Writing in Scraps

November 24, 2020 § 8 Comments

This is my book in my phone

Writing advice often starts from the premise that we’re all going to sit down and bang out our word count for an hour every morning—or we should be. But not only do you not have to write every day, a lot of writers can’t write every day. They have families. Or they’re caregivers. Or demanding jobs consume their creative brains. This does not make them—or you—any less a writer.

Plenty of excellent books have been written in short spurts. Books are built from blogs. Or from texts. Or from writing a little at a time.

But how do you assemble a set of scraps? And how will you envision the assembly of those scraps into a book when you have no time?

Start by honestly assessing where and when you can write. Not when you’d like to or wish you could, but when you actually can. Seven minutes waiting for the pot to boil? Twenty minutes before the kids wake up? (Only you can’t get out of bed because that will wake the kids up.) While pretending to watch and enjoy peewee soccer? Waiting in the carpool line?

Once you know when and where, choose how. I dictated the rough draft of this blog on my phone en route to an appointment,* and finished it in the waiting room on my laptop. Does your phone have voice-to-text? Can you hold a baby with one hand while composing sentences with the other? Could you carry an index card and a golf pencil in your back pocket everywhere, as Anne Lamott does? Is it better to have a small notebook in your bag, or a big one on your kitchen table? Could you type your memoir into the notes app on your phone as memoirist Esme Weijun Wang did?

If you’re working in scraps, strategize how to stay connected to your story’s thread. Try reviewing the most recent day’s work first—reading usually takes less time than writing. Start each writing session with a particular song, or even a flavor of tea to trigger your work. Perhaps set a topic each week and use the snowflake method, or mind-map moments from the event or person you remember first.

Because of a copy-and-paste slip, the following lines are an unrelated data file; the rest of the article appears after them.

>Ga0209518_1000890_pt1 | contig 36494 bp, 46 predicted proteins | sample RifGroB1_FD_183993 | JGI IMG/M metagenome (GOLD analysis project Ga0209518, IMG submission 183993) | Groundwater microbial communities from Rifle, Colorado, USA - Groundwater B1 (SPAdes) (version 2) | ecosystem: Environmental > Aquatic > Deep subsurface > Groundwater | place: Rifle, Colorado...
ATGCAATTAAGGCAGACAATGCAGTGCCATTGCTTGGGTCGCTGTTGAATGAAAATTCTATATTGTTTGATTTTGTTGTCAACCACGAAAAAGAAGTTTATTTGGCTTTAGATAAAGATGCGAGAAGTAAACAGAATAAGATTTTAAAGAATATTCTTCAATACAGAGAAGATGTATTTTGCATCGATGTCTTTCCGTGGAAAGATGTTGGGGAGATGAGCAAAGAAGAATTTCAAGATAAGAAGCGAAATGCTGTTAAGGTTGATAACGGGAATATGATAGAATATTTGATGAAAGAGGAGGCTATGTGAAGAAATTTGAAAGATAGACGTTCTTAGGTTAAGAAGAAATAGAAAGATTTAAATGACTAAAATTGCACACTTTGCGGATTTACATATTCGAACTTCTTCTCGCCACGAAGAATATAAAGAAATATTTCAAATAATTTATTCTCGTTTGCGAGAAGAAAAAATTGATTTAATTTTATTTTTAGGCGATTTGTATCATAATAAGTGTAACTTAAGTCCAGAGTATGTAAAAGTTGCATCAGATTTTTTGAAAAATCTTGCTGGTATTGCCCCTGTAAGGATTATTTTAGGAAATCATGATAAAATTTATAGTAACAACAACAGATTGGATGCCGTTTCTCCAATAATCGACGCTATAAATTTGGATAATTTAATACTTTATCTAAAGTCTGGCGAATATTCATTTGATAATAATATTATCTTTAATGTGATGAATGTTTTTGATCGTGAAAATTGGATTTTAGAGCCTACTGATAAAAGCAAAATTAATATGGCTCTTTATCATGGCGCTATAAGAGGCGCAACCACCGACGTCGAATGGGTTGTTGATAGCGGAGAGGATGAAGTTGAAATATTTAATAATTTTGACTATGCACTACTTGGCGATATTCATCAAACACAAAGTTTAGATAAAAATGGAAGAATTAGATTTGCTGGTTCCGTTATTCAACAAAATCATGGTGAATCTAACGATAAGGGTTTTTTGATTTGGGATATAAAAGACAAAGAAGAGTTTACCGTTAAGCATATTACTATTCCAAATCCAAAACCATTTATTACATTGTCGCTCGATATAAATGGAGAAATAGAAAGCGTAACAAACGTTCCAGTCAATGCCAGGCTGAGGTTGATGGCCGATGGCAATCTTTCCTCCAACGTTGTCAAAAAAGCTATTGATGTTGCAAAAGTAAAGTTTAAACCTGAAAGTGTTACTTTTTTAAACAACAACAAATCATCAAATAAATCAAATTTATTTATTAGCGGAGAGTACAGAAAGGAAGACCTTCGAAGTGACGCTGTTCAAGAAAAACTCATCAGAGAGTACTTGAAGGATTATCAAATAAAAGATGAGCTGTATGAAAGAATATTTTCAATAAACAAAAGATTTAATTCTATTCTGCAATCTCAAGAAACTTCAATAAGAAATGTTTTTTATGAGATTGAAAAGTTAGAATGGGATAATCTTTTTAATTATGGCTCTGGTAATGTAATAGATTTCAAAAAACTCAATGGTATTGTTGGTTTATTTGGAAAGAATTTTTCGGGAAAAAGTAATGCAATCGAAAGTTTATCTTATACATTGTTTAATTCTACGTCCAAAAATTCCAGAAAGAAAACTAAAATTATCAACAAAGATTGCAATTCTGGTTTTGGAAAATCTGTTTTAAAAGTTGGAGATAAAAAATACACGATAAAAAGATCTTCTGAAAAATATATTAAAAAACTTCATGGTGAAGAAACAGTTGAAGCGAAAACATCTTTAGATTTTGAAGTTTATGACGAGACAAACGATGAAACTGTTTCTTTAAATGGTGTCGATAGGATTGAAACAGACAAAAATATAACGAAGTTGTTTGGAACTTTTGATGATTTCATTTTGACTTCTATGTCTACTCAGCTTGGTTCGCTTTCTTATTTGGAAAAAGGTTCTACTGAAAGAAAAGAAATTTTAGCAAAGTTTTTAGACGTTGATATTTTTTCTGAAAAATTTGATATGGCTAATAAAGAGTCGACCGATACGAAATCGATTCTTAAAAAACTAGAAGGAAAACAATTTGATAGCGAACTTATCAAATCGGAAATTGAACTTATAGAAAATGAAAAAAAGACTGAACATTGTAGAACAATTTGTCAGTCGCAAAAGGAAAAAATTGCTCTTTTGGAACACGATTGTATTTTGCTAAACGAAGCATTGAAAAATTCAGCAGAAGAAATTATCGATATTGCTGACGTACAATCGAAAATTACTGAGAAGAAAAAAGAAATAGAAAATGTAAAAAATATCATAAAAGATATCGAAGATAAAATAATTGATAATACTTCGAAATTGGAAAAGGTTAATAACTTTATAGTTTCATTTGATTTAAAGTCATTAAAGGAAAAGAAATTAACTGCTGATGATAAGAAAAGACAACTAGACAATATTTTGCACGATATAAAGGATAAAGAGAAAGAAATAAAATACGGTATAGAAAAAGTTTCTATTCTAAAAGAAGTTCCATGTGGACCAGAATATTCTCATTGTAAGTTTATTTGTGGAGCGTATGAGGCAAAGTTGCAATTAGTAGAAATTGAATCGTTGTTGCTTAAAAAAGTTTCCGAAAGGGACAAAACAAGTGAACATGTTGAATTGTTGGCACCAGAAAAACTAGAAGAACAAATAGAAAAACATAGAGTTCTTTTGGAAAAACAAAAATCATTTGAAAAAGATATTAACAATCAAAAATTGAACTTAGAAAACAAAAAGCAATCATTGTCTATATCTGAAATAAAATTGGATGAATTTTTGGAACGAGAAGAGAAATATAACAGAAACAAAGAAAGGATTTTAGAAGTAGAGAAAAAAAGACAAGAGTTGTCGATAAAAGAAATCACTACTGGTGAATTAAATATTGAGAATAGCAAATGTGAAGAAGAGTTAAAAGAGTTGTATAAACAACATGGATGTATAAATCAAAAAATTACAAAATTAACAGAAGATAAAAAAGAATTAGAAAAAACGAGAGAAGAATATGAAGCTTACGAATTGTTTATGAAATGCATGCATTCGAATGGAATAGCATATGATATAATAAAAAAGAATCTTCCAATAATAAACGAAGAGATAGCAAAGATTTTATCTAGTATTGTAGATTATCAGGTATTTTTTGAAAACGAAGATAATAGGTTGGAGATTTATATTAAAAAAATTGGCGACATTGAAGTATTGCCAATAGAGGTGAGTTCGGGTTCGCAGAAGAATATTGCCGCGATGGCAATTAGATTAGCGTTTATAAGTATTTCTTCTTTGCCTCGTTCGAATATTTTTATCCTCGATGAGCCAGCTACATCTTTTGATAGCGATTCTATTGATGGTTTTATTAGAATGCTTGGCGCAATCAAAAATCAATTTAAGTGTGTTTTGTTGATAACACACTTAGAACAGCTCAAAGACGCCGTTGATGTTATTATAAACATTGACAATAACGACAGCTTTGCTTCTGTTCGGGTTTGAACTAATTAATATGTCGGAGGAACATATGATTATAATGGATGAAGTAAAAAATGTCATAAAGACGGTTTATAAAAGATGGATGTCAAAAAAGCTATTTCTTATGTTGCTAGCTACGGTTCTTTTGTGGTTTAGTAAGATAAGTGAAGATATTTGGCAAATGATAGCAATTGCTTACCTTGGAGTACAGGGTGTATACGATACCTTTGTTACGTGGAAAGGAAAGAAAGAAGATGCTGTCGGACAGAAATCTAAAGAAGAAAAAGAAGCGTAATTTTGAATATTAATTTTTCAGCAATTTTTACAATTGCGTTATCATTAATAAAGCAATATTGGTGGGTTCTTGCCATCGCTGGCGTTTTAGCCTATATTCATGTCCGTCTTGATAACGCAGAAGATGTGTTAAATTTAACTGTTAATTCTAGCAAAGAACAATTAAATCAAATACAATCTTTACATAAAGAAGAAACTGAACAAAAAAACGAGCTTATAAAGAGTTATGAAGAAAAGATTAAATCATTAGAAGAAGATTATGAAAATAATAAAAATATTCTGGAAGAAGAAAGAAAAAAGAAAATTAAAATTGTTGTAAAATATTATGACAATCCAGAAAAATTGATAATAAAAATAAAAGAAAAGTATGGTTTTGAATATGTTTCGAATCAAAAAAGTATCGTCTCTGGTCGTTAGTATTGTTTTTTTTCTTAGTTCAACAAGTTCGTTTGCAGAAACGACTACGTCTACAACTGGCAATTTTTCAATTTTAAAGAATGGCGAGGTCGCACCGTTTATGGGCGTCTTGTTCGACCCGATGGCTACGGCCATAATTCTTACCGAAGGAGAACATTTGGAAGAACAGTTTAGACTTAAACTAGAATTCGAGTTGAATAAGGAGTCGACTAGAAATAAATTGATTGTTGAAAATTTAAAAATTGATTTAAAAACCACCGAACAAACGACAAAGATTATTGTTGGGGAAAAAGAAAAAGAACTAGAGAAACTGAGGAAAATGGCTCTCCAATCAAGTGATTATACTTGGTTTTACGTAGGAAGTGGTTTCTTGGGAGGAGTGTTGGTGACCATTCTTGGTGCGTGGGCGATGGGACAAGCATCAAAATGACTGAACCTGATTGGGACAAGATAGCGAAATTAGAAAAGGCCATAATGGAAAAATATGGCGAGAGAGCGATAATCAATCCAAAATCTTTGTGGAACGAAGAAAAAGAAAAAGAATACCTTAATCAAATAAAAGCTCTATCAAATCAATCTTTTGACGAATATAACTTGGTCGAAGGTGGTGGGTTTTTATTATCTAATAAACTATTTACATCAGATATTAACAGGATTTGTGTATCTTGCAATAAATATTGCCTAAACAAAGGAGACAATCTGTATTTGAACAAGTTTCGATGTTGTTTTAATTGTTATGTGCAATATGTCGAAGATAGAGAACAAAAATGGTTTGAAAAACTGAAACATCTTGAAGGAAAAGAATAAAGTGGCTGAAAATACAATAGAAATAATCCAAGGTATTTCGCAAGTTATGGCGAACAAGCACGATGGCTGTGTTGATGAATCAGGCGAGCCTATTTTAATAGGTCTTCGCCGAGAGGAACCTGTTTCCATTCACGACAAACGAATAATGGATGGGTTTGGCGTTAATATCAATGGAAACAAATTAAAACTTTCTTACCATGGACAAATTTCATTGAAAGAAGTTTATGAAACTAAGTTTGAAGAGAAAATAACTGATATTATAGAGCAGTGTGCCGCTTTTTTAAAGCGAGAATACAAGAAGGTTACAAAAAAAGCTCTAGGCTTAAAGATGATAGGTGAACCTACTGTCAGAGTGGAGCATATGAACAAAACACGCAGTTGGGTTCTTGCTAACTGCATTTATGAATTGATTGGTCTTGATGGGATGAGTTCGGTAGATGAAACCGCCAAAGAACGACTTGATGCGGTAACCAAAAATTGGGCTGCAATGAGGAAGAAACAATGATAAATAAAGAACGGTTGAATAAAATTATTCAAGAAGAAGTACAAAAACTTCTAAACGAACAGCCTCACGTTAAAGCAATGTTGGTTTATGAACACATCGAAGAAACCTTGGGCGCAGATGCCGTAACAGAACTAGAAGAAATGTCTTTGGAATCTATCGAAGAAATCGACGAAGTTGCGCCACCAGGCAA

Our brains are marvelously adaptable. If you commit to writing in small bursts regularly, it will get easier. You’ll be able to pick up where you left off. Your book will become your best friend from high school who you haven’t seen in years, but the conversation flows like it was yesterday.

Maybe you’re a binge generator instead of a scraps gatherer. When you’re lucky enough to take a retreat week, or a weekend in a local AirBnb, or send the children for a weekend sleepover, you churn out several thousand words in one breathless go.

Retreats often take the first couple of days to “settle in.” But it’s possible to hit the ground running if you come in with a plan. Before bingeing, use your time scraps to map out your work. You could outline, start a list of topics, or note scenes to write.

Enlist your family. Instead of feeling guilty for taking time away, tell your kids or spouse you’re thankful for their support as you do this exciting thing you care about. (You would support them, right? Give them the honor and responsibility of choosing to support you.) Small children build maturity when they understand mom or dad has artistic work important to them and needs people who love them to say it’s OK to do it. Model this behavior for your kids, and they’ll learn to do it for you.